Letter: Concerned about options considered for caribou recovery

“The exploding wolf population is the cause of the depleting caribou and moose herds,” writes Frank Dorsey


I attended the Quesnel standing-room-only meeting re: Caribou Recovery this week and am very concerned with the reasoning and options that seem to be being considered to protect and grow the declining caribou herds.

This reduction in the moose and caribou populations in the Cariboo specifically is a relatively new occurrence.

I spent my formative years on a ranch in the Chilcotin and am very familiar with the animals in this area, as well as hunting, guiding and the need to protect and preserve nature. As young men, we all hunted and trapped, and as we got older, we began hiring out during the summer months with the local guiding outfits. Guiding was a big business for many years in the Chilcotin, helping the local economy and encouraging tourism in the outback country, leading to an appreciation of nature and the need for environmental awareness.

During the 1950s, the Game Department understood the need to keep the numbers of both the caribou and moose, as well as their predators balanced re: good management practices. When realizing that increasing wolf pack numbers were becoming a threat to the rest of the wild animals as well as to the domestic cattle, the government officials would often hire locals to poison wolves to keep their populations in check. Poisoning sounds harsh in today’s politically-correct environment, but some sort of culling is necessary. Perhaps by bounty would be a more acceptable option to curtail the exploding wolf population

Yes, the caribou are currently facing a ‘tough time,’ but without a doubt, the exploding wolf population is the cause of the depleting caribou and moose herds. With so many wolves needing to feed themselves, it stands to reason that they would be depleting the wild herds, as well as going after the ranchers’ range cattle and defenseless calves.

And trying to relocate caribou long distances from their natural habitat is obviously not a workable solution as your recent experiments have proven … and to add insult to injury, moving them from their Canadian home areas to places in the United States was just idiotic and wasteful.

Regarding how you do herd research, I understand you want to tag and track herds, but do you really think that chasing caribou around with a helicopter is proper conduct for people who are supposed to be in the conservation business? Before you can get anywhere close enough to them to shoot them with a tranquilizer gun, those poor animals are highly stressed and completely exhausted to the point their tongues are hangout out. That kind of tracking might be fun for your game officials, but why not contact the local guides or ranchers, climb on a horse and go find a caribou herd … that hands-on approach would give your people a much better appreciation for the needs of the animals and the environment, as well as the conditions the local ranchers deal with on a daily basis.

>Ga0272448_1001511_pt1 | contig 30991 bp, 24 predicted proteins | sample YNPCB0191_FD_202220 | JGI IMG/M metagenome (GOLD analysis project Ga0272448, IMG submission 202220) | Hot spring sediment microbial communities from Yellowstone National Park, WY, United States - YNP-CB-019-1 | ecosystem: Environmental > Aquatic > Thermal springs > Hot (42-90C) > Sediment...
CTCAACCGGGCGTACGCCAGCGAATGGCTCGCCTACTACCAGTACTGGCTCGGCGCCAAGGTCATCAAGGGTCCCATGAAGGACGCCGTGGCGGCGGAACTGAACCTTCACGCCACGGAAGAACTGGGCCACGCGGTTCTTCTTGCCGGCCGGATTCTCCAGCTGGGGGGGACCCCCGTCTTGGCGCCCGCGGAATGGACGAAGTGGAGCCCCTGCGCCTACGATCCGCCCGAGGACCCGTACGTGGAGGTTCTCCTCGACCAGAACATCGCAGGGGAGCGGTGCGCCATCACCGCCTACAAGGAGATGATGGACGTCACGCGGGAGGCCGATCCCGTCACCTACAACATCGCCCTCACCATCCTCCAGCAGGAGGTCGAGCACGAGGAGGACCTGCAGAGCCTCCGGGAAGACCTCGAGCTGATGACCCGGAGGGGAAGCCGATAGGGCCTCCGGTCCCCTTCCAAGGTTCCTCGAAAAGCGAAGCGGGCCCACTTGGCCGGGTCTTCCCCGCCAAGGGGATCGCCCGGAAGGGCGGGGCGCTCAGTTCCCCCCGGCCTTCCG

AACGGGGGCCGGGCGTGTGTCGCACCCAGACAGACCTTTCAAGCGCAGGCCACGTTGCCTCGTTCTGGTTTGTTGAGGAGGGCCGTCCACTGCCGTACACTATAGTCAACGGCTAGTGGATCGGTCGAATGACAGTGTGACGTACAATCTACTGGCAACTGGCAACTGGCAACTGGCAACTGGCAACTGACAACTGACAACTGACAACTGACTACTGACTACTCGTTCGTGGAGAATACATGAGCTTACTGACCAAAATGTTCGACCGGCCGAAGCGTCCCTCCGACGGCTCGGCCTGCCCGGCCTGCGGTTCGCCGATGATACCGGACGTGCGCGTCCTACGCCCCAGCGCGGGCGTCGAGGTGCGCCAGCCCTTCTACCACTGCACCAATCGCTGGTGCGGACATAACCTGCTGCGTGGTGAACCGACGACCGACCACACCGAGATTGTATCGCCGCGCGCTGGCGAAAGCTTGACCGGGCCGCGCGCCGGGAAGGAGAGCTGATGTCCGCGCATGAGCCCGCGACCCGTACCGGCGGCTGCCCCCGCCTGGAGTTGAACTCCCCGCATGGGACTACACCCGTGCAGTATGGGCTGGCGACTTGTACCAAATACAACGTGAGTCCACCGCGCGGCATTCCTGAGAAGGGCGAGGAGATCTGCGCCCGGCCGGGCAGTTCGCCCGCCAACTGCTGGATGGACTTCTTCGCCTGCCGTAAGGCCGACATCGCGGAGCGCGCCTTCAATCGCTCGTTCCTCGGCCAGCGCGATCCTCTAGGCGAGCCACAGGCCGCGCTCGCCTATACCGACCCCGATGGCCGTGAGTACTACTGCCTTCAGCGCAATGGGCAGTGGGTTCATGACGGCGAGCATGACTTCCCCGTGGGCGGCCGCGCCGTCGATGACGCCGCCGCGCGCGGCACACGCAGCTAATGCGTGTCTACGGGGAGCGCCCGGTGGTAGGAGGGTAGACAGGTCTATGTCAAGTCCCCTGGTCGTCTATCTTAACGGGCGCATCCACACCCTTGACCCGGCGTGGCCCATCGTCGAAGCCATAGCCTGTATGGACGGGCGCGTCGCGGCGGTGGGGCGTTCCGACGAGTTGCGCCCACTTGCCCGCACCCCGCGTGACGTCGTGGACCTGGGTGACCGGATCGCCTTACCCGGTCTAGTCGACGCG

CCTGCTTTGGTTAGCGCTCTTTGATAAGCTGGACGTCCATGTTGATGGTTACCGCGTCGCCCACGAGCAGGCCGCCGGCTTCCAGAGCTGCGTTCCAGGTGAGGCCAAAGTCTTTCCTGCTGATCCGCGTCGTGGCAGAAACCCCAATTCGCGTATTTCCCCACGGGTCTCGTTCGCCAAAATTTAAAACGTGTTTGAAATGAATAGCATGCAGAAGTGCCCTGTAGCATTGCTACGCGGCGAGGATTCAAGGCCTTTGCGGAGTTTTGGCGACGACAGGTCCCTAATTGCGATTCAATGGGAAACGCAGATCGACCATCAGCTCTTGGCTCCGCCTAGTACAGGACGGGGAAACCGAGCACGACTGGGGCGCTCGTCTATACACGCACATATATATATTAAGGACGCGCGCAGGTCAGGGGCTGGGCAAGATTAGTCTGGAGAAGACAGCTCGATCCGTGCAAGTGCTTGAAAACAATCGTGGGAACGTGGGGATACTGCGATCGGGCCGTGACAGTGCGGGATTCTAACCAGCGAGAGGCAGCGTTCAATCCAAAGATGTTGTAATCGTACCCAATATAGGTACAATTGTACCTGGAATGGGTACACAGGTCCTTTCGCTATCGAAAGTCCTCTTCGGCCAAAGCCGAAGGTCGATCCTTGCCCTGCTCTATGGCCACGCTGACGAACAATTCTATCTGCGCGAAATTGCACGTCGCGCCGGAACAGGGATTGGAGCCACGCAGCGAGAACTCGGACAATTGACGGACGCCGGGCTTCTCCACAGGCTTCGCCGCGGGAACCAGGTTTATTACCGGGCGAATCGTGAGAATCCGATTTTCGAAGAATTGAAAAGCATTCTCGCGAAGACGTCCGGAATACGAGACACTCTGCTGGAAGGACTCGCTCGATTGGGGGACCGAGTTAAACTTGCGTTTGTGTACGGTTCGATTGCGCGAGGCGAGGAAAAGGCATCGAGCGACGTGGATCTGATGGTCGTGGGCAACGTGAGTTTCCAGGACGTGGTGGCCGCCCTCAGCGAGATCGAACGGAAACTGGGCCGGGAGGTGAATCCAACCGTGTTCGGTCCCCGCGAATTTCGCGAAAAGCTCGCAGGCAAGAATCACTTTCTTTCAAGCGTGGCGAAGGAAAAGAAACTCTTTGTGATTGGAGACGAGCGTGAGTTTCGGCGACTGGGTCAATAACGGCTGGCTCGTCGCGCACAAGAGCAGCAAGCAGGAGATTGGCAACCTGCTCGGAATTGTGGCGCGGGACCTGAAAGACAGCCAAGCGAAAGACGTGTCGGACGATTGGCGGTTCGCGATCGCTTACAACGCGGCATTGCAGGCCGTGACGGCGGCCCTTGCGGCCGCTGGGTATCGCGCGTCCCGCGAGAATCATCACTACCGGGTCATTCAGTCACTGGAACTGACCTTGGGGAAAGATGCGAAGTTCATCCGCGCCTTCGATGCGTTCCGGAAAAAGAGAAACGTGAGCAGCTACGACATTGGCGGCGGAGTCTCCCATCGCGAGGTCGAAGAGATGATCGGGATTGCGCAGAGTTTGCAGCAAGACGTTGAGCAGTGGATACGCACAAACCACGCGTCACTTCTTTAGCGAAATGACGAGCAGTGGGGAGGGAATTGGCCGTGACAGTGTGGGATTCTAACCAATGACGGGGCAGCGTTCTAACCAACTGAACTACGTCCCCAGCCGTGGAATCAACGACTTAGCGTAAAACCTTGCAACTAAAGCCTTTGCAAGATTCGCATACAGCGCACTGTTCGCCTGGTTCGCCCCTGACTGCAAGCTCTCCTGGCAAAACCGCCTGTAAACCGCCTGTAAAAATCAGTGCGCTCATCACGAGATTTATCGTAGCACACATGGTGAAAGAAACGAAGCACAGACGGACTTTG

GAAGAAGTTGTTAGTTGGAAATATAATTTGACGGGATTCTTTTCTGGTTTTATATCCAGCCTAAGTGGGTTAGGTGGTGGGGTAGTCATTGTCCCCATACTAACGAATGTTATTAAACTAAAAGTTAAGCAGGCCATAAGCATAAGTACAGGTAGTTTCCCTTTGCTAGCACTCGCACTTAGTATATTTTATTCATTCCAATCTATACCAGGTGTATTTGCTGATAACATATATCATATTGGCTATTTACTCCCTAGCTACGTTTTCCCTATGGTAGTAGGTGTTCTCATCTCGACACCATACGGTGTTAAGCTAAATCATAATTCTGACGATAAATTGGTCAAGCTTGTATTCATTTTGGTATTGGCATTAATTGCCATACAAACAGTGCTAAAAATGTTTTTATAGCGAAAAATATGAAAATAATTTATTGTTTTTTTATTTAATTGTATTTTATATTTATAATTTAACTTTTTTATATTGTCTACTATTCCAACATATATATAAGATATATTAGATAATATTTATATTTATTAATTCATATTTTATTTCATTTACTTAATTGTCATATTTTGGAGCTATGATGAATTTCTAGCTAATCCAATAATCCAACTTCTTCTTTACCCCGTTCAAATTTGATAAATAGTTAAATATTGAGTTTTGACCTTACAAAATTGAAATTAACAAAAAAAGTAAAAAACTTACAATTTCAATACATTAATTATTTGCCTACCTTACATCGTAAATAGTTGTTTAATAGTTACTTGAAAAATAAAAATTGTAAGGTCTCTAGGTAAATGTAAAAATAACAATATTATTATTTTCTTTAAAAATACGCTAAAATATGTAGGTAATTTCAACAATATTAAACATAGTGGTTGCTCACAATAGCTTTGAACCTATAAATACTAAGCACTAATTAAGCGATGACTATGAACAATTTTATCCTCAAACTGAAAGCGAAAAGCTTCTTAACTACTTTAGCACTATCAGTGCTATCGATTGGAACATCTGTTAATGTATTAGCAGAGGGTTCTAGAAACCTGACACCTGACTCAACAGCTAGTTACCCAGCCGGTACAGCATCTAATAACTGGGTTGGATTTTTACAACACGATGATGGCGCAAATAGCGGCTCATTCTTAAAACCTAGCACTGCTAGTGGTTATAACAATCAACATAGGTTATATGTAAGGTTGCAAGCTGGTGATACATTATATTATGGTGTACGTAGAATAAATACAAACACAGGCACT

Finally, I was disappointed in the lack of public communication with regards to this issue. Why are you not contacting and encouraging input and involvement from the local ranching community, cattle associations, the guides and outfitters, fishers and the various recreation groups in addition to the native bands?

They all have a stake in the outcome. Perhaps you would be better served if you were to partner with the local ranchers and those communities having a vested interest, both financially and as people who live out there because they love the lifestyle, the vast open spaces as well as the wildlife. The locals know how important it is to maintain herd numbers and want to see it all preserved in a manner that serves all who live in the area, whether they be ranchers, guides, loggers, recreation seekers or just nature lovers.

It’s obvious by the number of concerned people who showed up at your community meetings, even with unfortunately minimal notice given. I myself was made aware of the meeting only by a Facebook post on a recreational site we belong to. Imagine how many people might offer helpful ideas for wildlife conservation if you were to promote and advertise such meetings and input opportunities?

Frank Dorsey



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